Britain's oil industry calls on public purse as first fields shut

LONDON (Reuters) - Britain’s oil and gas sector called on the government on Thursday to help it survive, as an oil price crash triggered the first field shutdowns in the North Sea, home of the Brent crude stream that underpins global oil prices.

As Saudi Arabia and other low cost producers including Russia are flooding the market with oil, higher cost energy producers worldwide, like those in the North Sea, are under pressure with prices falling below breakeven points.

EnQuest ENQ.L became the first British producer to shut North Sea fields in the wake of the oil price LCOc1 slump to 17-year lows, saying it will not restart its Heather and Thistle/Deveron fields.

Oil and gas producers worldwide have cut spending and dividends and some warned this would lead to shrinking future output as benchmark oil futures have slid towards what could be their worst quarterly fall since the 1980s.

Britain has said it would launch a 330 billion pound lifeline of loan guarantees and provide a further 20 billion pounds in tax cuts, grants and other help for businesses facing the risk of collapse.

But industry body Oil and Gas UK’s (OGUK) Market Intelligence Manager Ross Dornan said it was not clear how its members could access the government help and it might not be enough.

“We are likely to see more insolvencies and consolidations in the market,” Dornan said.

In the longer term, he said the industry was looking for further support from the government in terms of a sector deal.

At prices of $40 a barrel and 25 pence per therm for natural gas, OGUK said it expects its oil and gas producers to “effectively be cash flow neutral”. At $35 a barrel, the basin would fall into a negative cash flow of about 1.2 billion pounds.

Dornan added that it was too early to say how much money the industry would need or whether the shift to lower-carbon energy might be an added complication.


Oil and gas companies have already been struggling to attract investors because of the shift away from fossil fuel, including the British government’s aim for net zero carbon emissions by 2050.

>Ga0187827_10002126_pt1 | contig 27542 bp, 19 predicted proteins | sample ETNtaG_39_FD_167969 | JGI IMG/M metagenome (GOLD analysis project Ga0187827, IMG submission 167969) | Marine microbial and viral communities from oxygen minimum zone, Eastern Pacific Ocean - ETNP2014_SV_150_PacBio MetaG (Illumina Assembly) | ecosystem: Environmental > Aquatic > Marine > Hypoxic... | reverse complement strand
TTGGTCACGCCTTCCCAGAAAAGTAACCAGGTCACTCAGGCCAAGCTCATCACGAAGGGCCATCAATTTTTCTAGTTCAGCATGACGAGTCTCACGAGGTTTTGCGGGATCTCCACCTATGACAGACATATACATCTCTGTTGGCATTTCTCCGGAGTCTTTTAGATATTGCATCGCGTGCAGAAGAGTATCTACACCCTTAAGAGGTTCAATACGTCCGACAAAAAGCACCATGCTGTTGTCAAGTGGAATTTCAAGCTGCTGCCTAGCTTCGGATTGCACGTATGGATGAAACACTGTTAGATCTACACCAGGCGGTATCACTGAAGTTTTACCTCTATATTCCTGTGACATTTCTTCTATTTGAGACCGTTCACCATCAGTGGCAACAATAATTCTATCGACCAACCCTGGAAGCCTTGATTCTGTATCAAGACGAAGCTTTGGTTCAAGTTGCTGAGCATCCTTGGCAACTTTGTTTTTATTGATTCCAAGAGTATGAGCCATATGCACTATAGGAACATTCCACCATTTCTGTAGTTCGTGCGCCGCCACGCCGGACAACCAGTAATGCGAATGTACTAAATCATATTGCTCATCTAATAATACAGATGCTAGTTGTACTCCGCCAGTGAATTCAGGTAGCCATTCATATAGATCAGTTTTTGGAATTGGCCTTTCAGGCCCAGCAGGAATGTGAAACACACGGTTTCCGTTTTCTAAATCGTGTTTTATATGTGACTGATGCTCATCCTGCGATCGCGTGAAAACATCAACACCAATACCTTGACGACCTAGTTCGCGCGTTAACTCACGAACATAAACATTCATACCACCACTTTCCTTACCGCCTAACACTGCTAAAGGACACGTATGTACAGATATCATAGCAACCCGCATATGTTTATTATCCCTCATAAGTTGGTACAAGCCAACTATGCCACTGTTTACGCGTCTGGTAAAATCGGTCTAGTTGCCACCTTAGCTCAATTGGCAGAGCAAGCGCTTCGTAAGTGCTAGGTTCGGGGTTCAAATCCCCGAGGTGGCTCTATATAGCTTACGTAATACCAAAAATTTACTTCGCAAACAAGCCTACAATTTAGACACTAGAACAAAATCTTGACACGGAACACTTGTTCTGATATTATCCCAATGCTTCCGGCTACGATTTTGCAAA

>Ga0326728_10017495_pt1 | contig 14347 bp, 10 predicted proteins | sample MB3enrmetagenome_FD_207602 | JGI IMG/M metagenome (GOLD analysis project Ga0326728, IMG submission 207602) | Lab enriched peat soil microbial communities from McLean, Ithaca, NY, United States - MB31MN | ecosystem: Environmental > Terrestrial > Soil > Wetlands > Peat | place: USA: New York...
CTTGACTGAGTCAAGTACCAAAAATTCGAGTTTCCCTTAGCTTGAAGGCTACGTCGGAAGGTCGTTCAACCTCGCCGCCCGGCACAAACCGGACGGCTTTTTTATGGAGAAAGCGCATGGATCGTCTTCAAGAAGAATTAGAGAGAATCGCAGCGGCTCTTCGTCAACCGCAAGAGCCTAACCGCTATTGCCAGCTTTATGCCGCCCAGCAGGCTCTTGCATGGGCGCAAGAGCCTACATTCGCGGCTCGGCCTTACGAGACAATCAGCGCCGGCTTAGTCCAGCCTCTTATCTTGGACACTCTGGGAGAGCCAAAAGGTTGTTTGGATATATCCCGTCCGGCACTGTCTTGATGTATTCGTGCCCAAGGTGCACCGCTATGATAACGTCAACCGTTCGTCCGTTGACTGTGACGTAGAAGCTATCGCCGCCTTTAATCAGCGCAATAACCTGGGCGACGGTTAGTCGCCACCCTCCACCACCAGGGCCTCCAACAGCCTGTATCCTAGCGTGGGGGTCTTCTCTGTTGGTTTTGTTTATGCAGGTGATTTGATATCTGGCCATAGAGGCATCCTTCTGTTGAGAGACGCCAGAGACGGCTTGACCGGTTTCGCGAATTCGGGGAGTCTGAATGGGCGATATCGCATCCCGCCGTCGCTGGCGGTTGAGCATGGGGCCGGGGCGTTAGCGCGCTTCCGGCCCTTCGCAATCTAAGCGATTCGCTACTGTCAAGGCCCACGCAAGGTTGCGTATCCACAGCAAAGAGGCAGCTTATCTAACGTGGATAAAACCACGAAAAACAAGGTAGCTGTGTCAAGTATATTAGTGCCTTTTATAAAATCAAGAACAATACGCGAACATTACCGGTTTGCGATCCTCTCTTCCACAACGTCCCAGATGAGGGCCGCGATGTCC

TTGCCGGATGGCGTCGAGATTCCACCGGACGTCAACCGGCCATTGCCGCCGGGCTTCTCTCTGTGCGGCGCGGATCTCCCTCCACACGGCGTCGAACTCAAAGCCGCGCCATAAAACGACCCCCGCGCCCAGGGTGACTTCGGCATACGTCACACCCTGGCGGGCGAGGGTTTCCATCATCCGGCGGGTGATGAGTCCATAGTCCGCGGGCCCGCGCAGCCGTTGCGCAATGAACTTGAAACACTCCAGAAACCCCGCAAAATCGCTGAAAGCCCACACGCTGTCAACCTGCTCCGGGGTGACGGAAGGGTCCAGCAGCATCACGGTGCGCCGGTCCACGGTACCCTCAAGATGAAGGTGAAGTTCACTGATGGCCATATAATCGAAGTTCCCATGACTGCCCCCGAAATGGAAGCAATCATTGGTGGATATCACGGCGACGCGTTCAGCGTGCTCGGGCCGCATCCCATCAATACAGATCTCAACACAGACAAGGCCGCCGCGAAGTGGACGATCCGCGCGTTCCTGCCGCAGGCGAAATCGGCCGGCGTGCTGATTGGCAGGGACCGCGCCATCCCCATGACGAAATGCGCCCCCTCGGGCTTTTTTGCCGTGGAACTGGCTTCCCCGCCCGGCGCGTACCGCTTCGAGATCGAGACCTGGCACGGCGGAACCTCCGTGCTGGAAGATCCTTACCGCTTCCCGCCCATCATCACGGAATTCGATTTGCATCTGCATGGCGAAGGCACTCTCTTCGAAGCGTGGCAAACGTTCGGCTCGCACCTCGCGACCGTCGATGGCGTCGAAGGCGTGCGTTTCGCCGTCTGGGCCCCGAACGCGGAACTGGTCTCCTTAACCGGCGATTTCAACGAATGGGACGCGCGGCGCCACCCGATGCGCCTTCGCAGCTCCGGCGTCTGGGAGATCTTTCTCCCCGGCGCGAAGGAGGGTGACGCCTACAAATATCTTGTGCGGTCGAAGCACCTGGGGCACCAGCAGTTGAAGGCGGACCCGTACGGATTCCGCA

Greenpeace UK chief John Sauven said there was no question oil workers deserved government support.

“(But) we must avoid the mistakes made in the financial crisis. Any bailout has to be tied to keeping people in employment,” he said.

“The government must (...) avoid the cost of the health crisis exacerbating the climate crisis. The best remedy to both is pumping money now into the low-carbon transition to offer oil workers a clean-energy future.”

The British North Sea produced about 1.7 million barrels of oil equivalent per day last year, equal to about half of Britain’s gas and three quarters of its oil product needs.

Dornan said that lower activity and investment might ultimately lead to lower output from the North Sea basin, but not immediately.

“I think there is enough hooked-up, sanctioned resource right now to maintain production levels at around the current rates in the next year, 12 to 24 months,” he said.

In the current oil supply surplus, millions of barrels worldwide are being pumped into storage, but once storage capacity is exhausted, producers will have no choice but to cut production.

Maintenance work, including at the Forties Pipeline System central to crude streams underpinning the Brent benchmark, could be subject to change.

“It’s a work in progress, any activities are going to be under review,” he said.

Reporting by Shadia Nasralla; Editing by David Goodman and Elaine Hardcastle